One of the reasons often cited for needing preparation beyond the MSN for teaching in nursing is that without a doctorate, the educator is essentially teaching future nurses from his or her experience (Bartels, 2007). Without offending my colleagues who have attained their terminal degree in nursing, it is important to note that in the elementary, secondary, and collegiate setting of the United States educational system, there are varying levels of preparation for the teaching role. To teach kindergarten through 8th grade, a generic 4-year education degree suffices; to teach at the secondary level, teachers are required to claim a major(s) for additional focus and complete a 4-year education degree or possibly a master's degree; and, at the collegiate level, teachers are required to have a master's or doctoral degree in order to teach (Calvin College Education Department [Calvin], 2013).
While this comparison may be seen as an over-simplification of the preparation required to educate future nurses; at the same time, graduates of baccalaureate nursing programs only demonstrate a "minimal level of competency" by passing the NCLEX exam (Long, 2004, p. 48). They don't demonstrate an ability to perform quality research and they don't exhibit, for example, the ability to run a full code on a patient suffering from Malignant Hyperthermia or thoroughly explain what the syndrome entails. Their acquired learning is only the foundation for the knowledge they will need to pursue throughout their nursing career.
In some ways, preparing baccalaureate nursing students for entrance into practice is akin to preparing secondary education students to pass college entrance examssuch as the ACT or SAT in preparation for college. These tests measure a student's readiness for college. The NCLEX measures a graduate nurse's readiness to perform basic nursing. It is conceivable thattheeducational preparation necessary for nursing faculty can be based upon the educational pursuits of nursing students.Certainly, nurses seeking to perform research or to practice at an advanced level should be taught by faculty whose focus is on research or advanced level practice. To meet the IOMs (2010) plea for more nurses at all levels of practice, however, we need to show innovation in our approach to nursing preparation.
To emphasize the point of creating a good skill mix in academia, let me share from my personal experience. As I prepared for the 300 hour practicum required for the MSN degree through Ferris State University (Ferris State University School of Nursing [FSU SON], n.d.), I met with my selected preceptor at Grand Valley State University. She holds her PhD in Nursing and wrote a dissertation entitled "Cortisol and Estradiol Circadian Rhythms in Healthy Women"(Kalkman, 2013, p. 11). She is without a doubt, a brilliant individual. When I discussed with her my educational goals related to the National League for Nursing's (NLN) (2005) core competencies for nurse educators, however, her response was, "Well, OK. But you know, my focus is on research. I was hoping you could help me with some of that" (K. Butler, personal communication, July 10, 2013).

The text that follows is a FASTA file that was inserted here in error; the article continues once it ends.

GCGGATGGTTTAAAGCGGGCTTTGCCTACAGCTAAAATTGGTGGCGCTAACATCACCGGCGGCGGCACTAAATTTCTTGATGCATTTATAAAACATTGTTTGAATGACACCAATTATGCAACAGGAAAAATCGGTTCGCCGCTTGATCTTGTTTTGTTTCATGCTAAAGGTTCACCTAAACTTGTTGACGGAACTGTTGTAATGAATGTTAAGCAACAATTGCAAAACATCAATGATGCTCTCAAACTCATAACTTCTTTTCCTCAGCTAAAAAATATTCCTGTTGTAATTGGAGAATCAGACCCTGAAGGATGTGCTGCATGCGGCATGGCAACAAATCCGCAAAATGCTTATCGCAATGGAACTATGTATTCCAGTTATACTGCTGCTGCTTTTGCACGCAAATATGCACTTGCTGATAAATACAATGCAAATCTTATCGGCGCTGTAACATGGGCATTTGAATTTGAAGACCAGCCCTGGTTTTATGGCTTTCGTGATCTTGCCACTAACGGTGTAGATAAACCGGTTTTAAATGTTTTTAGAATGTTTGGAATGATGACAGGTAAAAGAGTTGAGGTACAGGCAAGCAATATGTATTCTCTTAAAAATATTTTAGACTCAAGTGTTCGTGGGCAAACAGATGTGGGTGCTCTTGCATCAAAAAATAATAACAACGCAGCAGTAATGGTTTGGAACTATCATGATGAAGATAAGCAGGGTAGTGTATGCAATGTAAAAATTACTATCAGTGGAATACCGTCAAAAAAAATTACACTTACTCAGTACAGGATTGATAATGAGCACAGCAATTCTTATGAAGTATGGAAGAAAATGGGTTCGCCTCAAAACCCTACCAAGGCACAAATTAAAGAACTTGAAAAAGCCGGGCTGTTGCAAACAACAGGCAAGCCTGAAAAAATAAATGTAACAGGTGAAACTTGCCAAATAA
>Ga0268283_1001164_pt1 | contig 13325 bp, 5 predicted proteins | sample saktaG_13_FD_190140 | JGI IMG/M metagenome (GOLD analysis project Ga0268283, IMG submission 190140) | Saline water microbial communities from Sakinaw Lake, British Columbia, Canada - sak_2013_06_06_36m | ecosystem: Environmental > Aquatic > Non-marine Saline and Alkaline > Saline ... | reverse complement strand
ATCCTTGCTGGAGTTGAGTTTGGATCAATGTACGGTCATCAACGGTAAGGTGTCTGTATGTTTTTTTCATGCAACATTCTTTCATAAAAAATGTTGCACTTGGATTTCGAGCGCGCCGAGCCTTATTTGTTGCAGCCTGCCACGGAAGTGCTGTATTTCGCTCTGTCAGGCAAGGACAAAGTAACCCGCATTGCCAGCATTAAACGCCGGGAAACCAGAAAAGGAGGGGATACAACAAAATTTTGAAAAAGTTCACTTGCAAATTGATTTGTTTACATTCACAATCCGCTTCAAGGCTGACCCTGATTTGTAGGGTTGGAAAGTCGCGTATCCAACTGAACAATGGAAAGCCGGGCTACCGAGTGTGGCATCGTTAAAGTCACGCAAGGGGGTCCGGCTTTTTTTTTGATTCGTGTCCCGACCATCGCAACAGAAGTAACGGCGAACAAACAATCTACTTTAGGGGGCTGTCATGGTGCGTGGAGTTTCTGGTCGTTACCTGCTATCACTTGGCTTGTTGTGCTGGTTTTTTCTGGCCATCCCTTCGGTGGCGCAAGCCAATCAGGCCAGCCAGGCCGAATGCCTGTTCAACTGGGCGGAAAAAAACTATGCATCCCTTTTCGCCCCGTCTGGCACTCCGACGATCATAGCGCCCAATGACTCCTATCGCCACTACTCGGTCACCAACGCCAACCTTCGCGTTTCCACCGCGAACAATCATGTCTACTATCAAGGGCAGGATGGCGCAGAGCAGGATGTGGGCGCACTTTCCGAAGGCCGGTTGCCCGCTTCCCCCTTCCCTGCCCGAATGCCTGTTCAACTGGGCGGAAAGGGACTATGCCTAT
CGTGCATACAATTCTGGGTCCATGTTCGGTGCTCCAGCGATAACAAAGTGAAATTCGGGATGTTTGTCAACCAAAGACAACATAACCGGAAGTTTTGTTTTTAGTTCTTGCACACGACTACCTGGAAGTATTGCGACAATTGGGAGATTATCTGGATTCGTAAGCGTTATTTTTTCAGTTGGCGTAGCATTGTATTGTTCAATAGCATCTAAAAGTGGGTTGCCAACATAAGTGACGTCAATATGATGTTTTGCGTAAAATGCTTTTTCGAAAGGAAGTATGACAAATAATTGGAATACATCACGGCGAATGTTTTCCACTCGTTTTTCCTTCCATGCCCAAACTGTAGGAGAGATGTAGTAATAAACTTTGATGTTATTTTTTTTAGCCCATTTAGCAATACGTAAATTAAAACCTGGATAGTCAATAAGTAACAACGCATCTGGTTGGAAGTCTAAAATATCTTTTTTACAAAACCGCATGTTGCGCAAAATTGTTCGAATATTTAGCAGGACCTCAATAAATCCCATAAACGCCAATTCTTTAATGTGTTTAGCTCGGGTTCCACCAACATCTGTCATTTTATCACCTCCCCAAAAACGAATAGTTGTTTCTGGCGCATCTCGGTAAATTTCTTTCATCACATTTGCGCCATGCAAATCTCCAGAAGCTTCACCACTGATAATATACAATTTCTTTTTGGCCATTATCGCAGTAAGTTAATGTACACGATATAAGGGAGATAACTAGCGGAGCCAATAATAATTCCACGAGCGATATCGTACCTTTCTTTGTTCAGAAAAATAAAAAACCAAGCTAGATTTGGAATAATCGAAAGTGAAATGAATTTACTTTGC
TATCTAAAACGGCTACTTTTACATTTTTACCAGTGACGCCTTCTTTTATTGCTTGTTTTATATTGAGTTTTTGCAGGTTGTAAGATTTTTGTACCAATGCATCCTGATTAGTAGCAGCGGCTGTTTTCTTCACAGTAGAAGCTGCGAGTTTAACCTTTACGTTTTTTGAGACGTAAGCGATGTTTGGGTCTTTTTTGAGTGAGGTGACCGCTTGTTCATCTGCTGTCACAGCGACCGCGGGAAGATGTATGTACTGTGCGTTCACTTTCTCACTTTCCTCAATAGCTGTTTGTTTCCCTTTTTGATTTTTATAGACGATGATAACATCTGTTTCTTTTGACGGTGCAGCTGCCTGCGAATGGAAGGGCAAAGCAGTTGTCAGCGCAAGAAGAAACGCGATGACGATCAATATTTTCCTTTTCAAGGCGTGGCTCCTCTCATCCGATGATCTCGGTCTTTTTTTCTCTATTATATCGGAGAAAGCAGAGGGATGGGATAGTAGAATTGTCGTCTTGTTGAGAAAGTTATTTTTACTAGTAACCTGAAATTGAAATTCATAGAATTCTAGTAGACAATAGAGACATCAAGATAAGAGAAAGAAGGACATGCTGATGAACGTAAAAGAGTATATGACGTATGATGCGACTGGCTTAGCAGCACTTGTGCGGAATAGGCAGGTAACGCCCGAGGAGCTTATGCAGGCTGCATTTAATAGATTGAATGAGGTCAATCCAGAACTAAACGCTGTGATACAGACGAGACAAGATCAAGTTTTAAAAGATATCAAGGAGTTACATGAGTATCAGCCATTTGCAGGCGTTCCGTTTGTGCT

The ability to teach should not be presumed by one's intelligence, just as bearing a title of leadershipdoes not guarantee one's ability to lead. As stated by Siela, Twibell, and Keller (2009), "Clinical expertise is a necessary, but not sufficient, criterion for teaching nursing students. . .Just as there is evidence required for clinical nursing practice, evidence also guides the teaching practices of faculty members" (p.20). My preceptor and I both recognize the reciprocity in our relationship. Each of us has something to learn from--and provide to--the other.Given the opportunity, this may be found true in the larger scope of academia. Not only can we benefit from each other, but we can enrich the academic environment in which we are teaching.
While securing funding for nursing education may be a difficult endeavor, increasing the number of qualified nursing faculty may be achievable if arguments related to the appropriate degree necessary for teaching are replaced instead by the assessment of one's ability to teach. Before turning down a candidate because he or she has an MSN instead of a DNP or PhD, the person's capability as an educator should be evaluated. Promoting quality education versus faculty titles will, in the long run, more readily address the nursing shortage and the nursing faculty shortage. As a nurse educator, I will strive to advance all levels of nursing education.
Creating a More Formidable Production Plan-The Facilities
In the early 1900's, Maria Montessori abandoned a career in medicine to instead develop an alternative method of childhood education involving learning through "play" (Lillard, 2013). In this approach to learning, students are active participants in choosing what and when to learn. Naysayers to this type of education site classroom chaos and a limited number of students for whom this style of learning would be effective as barriers to adopting this strategy;but,in reality, the Montessori method has proven effective for a broad scope of children and has imbedded within its approach a very subtle, but firm, educational structure (Lillard, 2013).
The Montessori method professes to prepare students to "develop creativity, problem solve, critically think and develop time-management skills, care for the environment and each other, and contribute to society" (The International Montessori Index [Montessori], 2013, para. 1). Many of these outcomes resonate with the ANA (2010) Scope and standards of practice for nursing. For example, Standard 16: Environmental Health: "The registered nurse practices in an environmentally safe and healthy manner" (ANA, 2010, p.61); and, Standard 10: Quality of Practice: "The registered nurse uses creativity and innovation to enhance nursing care (ANA, 2010, p.52), both echo the rudimentary concepts of Montessori's teaching. As concern for the nursing faculty shortage and limited space for nursing education continue, it is time to learn from innovators like Maria Montessori and reimagine the environment and methods by which we educate future nurses.